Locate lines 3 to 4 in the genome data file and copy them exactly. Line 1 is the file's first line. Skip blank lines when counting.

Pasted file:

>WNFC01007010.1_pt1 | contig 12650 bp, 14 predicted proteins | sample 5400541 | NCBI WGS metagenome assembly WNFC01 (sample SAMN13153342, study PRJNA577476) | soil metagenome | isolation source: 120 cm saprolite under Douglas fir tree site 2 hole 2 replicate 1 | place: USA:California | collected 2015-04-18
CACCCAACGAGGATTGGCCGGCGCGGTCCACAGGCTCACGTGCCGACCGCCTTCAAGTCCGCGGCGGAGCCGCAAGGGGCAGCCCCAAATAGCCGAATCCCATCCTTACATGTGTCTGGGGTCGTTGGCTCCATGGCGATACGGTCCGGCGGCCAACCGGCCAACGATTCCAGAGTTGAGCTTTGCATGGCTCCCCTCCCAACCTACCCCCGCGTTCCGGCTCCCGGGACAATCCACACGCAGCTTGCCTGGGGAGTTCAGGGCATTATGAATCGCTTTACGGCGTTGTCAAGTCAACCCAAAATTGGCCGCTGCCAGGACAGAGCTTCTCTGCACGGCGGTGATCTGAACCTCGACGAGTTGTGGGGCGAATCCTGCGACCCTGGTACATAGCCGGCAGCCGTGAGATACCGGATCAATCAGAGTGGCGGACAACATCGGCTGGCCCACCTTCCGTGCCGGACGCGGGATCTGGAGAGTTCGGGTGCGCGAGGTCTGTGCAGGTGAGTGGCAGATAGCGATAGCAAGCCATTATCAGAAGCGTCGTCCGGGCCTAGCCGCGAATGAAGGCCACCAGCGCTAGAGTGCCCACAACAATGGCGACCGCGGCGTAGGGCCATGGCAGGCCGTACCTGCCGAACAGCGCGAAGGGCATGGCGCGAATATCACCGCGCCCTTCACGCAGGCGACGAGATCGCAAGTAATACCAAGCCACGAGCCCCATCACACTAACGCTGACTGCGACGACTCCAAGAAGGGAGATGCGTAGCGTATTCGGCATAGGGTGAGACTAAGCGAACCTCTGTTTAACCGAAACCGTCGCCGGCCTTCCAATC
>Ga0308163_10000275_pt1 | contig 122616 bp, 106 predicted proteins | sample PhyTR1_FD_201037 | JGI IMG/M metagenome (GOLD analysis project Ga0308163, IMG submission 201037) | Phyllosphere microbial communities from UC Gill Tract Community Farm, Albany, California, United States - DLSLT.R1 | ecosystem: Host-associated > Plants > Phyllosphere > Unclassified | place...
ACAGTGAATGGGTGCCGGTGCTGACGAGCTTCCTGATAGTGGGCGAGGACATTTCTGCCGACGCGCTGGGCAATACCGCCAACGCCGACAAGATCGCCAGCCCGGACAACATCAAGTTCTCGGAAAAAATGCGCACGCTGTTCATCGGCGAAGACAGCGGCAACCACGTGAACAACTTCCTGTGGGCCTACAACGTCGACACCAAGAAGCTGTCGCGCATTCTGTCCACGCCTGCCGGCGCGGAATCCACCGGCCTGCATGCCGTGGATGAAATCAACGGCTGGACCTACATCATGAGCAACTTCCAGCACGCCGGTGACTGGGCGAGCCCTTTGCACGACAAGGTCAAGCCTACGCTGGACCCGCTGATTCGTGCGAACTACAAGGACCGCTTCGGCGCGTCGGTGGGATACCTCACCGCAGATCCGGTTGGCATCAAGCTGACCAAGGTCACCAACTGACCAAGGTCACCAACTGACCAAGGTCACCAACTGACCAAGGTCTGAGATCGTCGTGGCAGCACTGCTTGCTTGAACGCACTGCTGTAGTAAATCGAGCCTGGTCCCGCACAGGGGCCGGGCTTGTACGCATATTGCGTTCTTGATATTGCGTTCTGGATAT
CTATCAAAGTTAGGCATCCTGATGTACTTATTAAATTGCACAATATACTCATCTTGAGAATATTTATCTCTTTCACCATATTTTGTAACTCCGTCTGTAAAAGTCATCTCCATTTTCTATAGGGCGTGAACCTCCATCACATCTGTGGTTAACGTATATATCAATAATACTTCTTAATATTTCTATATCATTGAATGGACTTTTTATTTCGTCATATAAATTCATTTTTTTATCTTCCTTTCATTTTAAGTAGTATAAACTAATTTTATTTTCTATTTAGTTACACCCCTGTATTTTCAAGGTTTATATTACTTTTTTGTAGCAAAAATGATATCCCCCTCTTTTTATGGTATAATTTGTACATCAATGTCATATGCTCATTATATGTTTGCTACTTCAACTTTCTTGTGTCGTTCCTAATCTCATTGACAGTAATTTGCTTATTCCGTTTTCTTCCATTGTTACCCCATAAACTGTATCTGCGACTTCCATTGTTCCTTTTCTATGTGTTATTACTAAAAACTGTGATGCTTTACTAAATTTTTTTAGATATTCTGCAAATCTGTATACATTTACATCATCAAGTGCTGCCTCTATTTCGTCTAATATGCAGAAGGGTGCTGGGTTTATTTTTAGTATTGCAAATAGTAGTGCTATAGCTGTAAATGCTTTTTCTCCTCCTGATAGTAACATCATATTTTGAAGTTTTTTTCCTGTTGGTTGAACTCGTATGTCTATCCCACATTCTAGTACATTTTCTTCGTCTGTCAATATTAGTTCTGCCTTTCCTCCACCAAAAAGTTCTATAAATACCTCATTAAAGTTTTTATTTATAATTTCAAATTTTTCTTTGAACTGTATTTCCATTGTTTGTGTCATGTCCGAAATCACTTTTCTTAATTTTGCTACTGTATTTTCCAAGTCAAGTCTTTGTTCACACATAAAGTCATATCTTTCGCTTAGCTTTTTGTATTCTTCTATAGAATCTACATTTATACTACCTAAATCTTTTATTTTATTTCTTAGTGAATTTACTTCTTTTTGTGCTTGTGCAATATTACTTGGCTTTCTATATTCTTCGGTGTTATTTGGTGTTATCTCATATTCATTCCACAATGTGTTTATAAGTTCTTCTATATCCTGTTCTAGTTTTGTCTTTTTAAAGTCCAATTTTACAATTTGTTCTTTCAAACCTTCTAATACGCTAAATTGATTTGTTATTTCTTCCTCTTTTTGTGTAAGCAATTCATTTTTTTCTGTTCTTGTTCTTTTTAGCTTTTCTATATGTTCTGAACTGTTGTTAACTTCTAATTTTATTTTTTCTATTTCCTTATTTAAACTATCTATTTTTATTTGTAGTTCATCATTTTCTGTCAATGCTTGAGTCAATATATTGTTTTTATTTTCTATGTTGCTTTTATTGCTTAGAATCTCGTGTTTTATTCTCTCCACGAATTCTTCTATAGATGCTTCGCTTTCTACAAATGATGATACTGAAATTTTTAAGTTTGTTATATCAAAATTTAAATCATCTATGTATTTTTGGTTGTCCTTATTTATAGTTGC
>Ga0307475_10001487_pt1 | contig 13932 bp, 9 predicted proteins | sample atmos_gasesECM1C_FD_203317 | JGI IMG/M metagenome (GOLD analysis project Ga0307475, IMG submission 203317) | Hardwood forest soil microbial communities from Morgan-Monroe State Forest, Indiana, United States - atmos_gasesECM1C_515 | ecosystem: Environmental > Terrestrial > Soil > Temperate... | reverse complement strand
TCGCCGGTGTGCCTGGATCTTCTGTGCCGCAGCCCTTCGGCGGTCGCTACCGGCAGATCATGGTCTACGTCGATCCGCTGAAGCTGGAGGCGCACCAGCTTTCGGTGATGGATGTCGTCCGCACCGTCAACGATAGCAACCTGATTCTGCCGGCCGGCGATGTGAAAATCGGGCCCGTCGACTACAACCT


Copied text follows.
>Ga0308163_10000275_pt1 | contig 122616 bp, 106 predicted proteins | sample PhyTR1_FD_201037 | JGI IMG/M metagenome (GOLD analysis project Ga0308163, IMG submission 201037) | Phyllosphere microbial communities from UC Gill Tract Community Farm, Albany, California, United States - DLSLT.R1 | ecosystem: Host-associated > Plants > Phyllosphere > Unclassified | place...
ACAGTGAATGGGTGCCGGTGCTGACGAGCTTCCTGATAGTGGGCGAGGACATTTCTGCCGACGCGCTGGGCAATACCGCCAACGCCGACAAGATCGCCAGCCCGGACAACATCAAGTTCTCGGAAAAAATGCGCACGCTGTTCATCGGCGAAGACAGCGGCAACCACGTGAACAACTTCCTGTGGGCCTACAACGTCGACACCAAGAAGCTGTCGCGCATTCTGTCCACGCCTGCCGGCGCGGAATCCACCGGCCTGCATGCCGTGGATGAAATCAACGGCTGGACCTACATCATGAGCAACTTCCAGCACGCCGGTGACTGGGCGAGCCCTTTGCACGACAAGGTCAAGCCTACGCTGGACCCGCTGATTCGTGCGAACTACAAGGACCGCTTCGGCGCGTCGGTGGGATACCTCACCGCAGATCCGGTTGGCATCAAGCTGACCAAGGTCACCAACTGACCAAGGTCACCAACTGACCAAGGTCACCAACTGACCAAGGTCTGAGATCGTCGTGGCAGCACTGCTTGCTTGAACGCACTGCTGTAGTAAATCGAGCCTGGTCCCGCACAGGGGCCGGGCTTGTACGCATATTGCGTTCTTGATATTGCGTTCTGGATAT